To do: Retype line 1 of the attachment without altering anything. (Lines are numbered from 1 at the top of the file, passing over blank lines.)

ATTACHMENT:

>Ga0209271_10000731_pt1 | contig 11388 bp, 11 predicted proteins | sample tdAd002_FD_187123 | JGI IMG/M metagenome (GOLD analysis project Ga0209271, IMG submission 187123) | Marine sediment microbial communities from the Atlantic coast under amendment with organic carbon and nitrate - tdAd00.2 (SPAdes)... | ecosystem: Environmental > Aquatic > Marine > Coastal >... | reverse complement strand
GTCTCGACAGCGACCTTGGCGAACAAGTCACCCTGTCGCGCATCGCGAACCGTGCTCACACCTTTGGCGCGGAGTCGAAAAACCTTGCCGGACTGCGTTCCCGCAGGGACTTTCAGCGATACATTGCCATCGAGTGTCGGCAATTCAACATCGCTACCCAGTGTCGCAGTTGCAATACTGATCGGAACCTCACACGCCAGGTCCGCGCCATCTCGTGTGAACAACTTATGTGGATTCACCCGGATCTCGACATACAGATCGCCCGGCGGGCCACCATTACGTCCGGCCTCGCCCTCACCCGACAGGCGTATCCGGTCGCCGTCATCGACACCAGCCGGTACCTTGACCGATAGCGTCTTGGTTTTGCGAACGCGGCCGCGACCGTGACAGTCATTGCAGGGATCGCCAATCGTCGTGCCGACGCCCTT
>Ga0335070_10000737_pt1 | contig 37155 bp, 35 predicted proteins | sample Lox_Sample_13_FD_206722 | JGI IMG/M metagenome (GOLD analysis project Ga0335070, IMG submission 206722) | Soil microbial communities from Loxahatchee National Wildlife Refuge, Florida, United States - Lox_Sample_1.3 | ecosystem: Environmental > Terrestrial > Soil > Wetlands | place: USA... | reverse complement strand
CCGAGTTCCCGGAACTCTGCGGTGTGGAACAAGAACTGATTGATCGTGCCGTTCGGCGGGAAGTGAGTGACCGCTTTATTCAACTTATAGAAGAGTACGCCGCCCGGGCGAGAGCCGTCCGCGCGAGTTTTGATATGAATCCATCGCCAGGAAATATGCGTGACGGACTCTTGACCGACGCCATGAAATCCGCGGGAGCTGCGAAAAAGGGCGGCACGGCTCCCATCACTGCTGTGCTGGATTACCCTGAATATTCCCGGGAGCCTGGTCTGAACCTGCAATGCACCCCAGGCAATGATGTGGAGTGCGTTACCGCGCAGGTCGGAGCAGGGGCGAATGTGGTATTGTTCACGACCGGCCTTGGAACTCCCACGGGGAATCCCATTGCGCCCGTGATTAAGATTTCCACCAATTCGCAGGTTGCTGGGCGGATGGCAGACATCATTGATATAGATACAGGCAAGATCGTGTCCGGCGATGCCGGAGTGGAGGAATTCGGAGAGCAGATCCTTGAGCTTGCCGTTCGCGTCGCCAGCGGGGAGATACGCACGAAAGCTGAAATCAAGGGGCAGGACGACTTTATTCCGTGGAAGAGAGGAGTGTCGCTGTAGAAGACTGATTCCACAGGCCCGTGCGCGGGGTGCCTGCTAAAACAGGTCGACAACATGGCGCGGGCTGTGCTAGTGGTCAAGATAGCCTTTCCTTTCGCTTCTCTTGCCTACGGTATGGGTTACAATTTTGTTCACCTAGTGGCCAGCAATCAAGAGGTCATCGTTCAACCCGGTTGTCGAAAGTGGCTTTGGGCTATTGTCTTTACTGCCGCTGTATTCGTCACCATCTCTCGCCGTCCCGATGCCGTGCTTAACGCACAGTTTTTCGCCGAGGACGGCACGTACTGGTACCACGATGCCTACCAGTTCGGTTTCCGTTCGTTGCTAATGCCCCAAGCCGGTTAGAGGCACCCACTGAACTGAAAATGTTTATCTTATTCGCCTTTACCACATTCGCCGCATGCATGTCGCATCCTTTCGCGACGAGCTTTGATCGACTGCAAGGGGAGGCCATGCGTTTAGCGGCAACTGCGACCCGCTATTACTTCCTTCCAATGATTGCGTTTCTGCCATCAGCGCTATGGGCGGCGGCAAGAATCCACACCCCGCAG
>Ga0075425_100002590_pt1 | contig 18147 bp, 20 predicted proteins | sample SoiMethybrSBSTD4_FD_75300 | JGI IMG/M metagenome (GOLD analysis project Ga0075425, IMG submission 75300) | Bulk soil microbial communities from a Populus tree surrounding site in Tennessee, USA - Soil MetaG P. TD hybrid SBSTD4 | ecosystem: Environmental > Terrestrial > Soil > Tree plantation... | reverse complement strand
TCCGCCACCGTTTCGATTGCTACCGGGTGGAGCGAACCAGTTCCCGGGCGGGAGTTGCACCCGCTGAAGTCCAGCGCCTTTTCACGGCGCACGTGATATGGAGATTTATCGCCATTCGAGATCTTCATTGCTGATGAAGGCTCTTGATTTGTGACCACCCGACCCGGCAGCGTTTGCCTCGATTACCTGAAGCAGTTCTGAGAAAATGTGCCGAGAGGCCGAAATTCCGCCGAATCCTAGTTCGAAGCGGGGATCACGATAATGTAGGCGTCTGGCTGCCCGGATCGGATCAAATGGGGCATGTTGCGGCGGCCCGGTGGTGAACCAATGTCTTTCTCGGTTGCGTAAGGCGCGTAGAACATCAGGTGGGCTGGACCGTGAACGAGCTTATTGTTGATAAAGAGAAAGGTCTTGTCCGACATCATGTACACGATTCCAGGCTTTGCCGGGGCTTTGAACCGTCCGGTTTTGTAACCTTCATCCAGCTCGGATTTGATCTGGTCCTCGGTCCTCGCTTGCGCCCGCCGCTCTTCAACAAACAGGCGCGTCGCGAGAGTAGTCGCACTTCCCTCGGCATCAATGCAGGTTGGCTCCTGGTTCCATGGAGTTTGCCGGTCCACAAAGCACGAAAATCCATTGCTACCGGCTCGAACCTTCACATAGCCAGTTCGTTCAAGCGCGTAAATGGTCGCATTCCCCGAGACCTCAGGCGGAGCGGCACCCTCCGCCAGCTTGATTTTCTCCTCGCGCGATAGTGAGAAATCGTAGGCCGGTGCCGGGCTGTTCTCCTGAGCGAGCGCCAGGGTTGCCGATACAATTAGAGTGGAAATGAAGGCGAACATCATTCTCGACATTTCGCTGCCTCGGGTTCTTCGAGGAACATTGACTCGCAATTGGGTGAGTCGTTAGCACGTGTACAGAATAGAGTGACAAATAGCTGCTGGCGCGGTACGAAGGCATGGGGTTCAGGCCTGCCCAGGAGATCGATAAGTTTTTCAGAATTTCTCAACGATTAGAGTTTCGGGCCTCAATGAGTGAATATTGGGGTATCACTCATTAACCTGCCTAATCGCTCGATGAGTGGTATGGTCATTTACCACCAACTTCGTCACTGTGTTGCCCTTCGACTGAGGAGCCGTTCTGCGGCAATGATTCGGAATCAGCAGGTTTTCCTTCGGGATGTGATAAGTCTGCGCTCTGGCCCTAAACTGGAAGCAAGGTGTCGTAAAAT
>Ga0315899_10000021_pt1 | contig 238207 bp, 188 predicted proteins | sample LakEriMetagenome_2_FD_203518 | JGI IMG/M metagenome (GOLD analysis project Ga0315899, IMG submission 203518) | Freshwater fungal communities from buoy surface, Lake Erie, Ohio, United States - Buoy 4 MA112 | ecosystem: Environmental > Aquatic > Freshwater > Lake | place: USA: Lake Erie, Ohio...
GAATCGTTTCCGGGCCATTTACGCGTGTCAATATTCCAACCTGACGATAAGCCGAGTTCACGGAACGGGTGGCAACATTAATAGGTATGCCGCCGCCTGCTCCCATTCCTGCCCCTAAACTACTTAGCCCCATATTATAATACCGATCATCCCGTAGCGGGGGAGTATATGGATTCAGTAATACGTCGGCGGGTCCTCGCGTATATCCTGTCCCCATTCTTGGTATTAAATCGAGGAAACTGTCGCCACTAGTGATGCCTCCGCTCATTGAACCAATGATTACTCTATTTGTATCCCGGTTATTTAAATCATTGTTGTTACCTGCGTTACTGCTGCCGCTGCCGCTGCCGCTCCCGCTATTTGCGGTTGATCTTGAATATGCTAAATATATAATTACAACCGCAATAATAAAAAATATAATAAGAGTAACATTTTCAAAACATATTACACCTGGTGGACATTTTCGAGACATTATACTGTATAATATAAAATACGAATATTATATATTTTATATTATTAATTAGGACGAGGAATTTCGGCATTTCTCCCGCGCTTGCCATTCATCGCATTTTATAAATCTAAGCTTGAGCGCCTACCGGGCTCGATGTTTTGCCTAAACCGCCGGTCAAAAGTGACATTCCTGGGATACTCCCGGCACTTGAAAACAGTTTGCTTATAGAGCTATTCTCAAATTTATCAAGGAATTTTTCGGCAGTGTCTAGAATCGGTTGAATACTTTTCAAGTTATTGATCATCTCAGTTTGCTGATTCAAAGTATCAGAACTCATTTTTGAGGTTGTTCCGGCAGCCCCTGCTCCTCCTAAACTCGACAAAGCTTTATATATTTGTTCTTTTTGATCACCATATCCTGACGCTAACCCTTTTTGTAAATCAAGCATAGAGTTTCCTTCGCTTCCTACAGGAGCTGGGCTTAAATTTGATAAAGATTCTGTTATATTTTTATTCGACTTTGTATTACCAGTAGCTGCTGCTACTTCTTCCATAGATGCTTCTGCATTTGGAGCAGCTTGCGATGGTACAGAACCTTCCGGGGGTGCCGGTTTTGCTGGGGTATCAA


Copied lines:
>Ga0209271_10000731_pt1 | contig 11388 bp, 11 predicted proteins | sample tdAd002_FD_187123 | JGI IMG/M metagenome (GOLD analysis project Ga0209271, IMG submission 187123) | Marine sediment microbial communities from the Atlantic coast under amendment with organic carbon and nitrate - tdAd00.2 (SPAdes)... | ecosystem: Environmental > Aquatic > Marine > Coastal >... | reverse complement strand